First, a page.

How does Passivhaus construction prevent moisture damage?

Passive Houses use airtight construction and thick insulation to maintain even indoor temperatures at around 20°C throughout, thus preventing condensation and mould growth. Airtight construction also prevents leaks through which moist air can enter the building envelope.

Can you open windows in a Passive House?

Passive House occupants may open windows whenever they want. The beauty of Passive House design, however, is that they don’t have to. A Passive House is continuously supplied with fresh air via the ventilation system, which does a far better job of consistently bringing fresh air in than simply opening the windows ever could.

Is the ventilation system noisy?

The ventilation system itself is housed in a very well insulated and airtight cabinet which is normally positioned in a utility room. The noise from the fans is no greater than that from a modern fridge. The ducting is fitted with what are referred to as ‘attenuators’ and combined with acoustic insulation, which reduce the sound of air passing through the system. In bedrooms, if designed correctly and properly fitted, air passing through the system should be barely audible at normal flow rates.

Does a Passive House need a conventional central heating system?

Passive Houses are designed to minimize the need for space heating, but they may still require a small heating system for extreme weather conditions. The goal is to maintain a comfortable indoor temperature primarily through passive means such as insulation, airtight construction and maximising solar gain, However some form of supplementary heating may be still necessary, especially on the coldest days’ to ensure occupants’ comfort. A Passive House may require as little as 3kW of heat at the coldest time of year whereas a conventional oil boiler produces around 20kW for example.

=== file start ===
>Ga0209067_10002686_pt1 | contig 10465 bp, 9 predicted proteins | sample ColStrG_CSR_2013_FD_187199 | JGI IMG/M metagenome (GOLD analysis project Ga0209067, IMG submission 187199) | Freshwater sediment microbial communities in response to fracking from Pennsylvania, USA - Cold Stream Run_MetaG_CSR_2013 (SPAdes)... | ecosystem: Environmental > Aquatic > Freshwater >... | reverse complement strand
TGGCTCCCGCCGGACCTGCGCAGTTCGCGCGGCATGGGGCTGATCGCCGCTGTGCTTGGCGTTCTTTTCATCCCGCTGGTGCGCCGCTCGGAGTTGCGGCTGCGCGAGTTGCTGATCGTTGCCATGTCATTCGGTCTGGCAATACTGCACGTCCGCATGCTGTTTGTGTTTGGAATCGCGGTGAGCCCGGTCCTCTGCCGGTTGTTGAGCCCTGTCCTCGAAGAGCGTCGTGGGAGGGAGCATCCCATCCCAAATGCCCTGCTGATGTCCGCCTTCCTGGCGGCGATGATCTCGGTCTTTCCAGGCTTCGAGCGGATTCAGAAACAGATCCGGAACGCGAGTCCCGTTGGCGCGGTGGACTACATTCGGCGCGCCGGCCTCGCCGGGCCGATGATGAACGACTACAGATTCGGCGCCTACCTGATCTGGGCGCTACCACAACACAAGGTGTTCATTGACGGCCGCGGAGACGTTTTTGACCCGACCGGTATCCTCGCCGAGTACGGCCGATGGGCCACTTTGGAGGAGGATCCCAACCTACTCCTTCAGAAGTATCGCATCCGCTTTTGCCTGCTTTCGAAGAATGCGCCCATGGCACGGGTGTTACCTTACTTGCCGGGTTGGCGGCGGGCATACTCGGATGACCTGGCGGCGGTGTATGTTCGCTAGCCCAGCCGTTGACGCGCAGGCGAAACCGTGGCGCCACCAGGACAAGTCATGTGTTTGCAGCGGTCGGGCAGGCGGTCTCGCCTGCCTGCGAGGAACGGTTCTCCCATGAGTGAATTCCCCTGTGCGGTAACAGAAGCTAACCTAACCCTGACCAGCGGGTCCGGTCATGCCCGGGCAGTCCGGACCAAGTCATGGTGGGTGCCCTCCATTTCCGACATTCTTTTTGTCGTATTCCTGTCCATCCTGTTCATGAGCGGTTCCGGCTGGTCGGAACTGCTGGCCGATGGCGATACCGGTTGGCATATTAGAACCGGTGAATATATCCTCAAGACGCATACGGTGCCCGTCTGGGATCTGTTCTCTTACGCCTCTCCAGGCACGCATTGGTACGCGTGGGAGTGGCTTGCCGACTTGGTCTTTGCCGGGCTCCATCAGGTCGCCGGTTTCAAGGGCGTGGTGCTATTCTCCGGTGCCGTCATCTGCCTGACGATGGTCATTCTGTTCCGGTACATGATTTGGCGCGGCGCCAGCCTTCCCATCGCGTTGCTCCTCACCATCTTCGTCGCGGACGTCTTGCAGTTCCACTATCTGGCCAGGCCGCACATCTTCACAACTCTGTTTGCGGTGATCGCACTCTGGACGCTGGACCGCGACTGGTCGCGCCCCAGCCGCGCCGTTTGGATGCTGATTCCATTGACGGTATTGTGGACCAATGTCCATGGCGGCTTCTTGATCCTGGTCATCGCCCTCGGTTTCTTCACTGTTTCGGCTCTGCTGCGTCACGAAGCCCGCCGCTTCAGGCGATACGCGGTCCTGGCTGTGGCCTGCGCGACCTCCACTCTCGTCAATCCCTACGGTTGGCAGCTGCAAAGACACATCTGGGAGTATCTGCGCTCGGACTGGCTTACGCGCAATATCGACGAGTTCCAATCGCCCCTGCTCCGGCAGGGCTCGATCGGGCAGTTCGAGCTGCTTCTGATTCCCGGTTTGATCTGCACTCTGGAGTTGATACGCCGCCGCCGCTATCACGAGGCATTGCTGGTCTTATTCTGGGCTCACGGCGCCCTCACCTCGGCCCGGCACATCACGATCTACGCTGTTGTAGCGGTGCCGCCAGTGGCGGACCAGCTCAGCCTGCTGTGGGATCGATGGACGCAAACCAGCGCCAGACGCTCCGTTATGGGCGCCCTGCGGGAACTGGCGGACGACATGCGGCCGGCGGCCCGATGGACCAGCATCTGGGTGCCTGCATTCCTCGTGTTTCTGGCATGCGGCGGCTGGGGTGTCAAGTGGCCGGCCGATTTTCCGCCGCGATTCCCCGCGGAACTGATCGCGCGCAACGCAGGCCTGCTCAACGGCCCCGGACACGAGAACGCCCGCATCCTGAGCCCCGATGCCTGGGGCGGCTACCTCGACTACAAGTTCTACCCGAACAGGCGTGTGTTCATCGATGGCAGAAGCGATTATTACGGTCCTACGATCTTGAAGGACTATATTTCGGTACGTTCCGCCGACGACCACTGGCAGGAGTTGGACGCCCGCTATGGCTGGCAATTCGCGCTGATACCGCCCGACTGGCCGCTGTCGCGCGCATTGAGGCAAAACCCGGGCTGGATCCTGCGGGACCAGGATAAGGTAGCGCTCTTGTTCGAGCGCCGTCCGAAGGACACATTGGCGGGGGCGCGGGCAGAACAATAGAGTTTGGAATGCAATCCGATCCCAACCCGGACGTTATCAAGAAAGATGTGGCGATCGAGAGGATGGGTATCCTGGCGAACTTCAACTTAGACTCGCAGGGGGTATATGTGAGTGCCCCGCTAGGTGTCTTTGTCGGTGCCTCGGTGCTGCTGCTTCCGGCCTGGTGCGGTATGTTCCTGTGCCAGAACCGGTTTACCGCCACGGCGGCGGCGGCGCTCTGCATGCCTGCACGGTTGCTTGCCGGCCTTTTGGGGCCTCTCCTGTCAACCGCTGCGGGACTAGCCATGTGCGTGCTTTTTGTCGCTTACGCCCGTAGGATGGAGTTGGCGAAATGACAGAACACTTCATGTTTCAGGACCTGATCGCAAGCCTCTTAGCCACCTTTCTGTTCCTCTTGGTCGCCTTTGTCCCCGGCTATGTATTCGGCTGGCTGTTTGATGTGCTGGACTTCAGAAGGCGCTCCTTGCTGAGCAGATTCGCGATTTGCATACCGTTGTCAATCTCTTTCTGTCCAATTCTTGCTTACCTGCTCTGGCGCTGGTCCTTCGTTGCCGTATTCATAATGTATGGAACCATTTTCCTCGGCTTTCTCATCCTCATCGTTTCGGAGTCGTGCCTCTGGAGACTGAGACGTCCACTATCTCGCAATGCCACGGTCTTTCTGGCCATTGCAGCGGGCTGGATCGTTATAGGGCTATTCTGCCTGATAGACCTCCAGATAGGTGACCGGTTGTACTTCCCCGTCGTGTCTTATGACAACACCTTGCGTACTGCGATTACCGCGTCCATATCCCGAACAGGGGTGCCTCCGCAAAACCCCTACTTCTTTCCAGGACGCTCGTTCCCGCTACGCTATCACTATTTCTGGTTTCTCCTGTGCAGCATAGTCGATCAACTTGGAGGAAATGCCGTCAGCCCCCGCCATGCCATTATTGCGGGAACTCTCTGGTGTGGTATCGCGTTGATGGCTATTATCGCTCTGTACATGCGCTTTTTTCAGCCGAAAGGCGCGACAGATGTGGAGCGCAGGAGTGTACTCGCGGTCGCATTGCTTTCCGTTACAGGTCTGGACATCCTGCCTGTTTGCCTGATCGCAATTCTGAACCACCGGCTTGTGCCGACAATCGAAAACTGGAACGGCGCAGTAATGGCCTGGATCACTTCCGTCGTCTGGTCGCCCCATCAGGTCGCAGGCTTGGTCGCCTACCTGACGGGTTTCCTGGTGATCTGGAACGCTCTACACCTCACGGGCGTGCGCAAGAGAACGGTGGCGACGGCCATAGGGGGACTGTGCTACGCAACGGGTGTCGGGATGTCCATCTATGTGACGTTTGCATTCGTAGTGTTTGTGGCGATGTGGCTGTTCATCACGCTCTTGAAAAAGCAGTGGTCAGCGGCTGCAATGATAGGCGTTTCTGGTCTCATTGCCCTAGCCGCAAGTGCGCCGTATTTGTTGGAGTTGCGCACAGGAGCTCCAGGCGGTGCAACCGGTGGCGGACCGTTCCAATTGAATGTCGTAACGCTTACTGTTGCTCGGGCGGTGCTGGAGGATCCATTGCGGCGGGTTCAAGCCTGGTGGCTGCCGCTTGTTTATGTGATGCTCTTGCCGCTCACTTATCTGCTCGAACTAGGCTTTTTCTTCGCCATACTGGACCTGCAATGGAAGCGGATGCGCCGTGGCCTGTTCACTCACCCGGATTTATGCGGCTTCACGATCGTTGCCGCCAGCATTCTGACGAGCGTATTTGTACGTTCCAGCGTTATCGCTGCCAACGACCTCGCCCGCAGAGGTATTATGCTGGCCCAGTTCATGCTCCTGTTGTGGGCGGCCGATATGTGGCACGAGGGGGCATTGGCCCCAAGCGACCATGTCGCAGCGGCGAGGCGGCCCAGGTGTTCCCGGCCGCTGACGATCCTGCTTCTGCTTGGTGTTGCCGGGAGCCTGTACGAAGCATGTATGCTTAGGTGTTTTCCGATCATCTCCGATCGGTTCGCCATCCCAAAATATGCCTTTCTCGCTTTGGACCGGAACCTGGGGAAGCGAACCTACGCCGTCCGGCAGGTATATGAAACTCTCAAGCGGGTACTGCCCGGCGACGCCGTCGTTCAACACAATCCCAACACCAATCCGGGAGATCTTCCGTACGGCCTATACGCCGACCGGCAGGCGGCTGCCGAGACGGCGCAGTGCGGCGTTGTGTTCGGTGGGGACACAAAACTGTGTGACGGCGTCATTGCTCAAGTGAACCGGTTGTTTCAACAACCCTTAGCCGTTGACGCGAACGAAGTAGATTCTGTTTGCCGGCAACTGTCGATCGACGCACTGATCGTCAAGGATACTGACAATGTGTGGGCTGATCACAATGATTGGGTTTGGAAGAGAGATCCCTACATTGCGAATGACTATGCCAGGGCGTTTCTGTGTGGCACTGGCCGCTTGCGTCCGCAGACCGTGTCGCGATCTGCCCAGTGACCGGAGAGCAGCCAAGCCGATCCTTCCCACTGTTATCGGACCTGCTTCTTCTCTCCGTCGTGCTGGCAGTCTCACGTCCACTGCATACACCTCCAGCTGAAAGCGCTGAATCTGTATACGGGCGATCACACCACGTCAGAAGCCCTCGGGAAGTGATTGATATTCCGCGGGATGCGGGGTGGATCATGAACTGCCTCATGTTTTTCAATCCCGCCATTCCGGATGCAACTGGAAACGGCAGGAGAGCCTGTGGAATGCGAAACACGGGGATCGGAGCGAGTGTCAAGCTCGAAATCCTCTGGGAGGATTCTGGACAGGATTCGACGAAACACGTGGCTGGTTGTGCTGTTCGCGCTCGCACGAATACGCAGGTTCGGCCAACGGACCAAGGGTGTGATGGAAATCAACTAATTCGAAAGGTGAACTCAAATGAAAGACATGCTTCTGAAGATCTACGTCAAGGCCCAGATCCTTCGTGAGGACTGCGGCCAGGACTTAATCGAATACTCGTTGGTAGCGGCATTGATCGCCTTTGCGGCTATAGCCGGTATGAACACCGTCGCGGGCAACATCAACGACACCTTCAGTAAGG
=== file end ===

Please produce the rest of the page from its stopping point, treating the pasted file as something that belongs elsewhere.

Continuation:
Does my Passive House need radiators or underfloor heating?

It is usual to find some method of heating in a Passive House. The type of system depends on the comfort levels the occupants would expect on the coldest days.

The choice between radiators and underfloor heating will depend on your specific requirements, budget, and personal preferences.

Will a Passive House be more expensive?

Passive House buildings are cheaper to operate than conventional ones, with lower utility bills and fewer maintenance expenses.

While the upfront construction cost of Passive House buildings is usually slightly higher (approx. 8-10% on average), this is due to the use of superior building envelopes and higher build quality.  The additional upfront investment is routinely offset by savings in running costs over the life of the building (heating bills are typically up to 90% less). 

Many homeowners and builders view Passive House construction as a worthwhile investment due to the long-term benefits in terms of energy efficiency, comfort, and sustainability.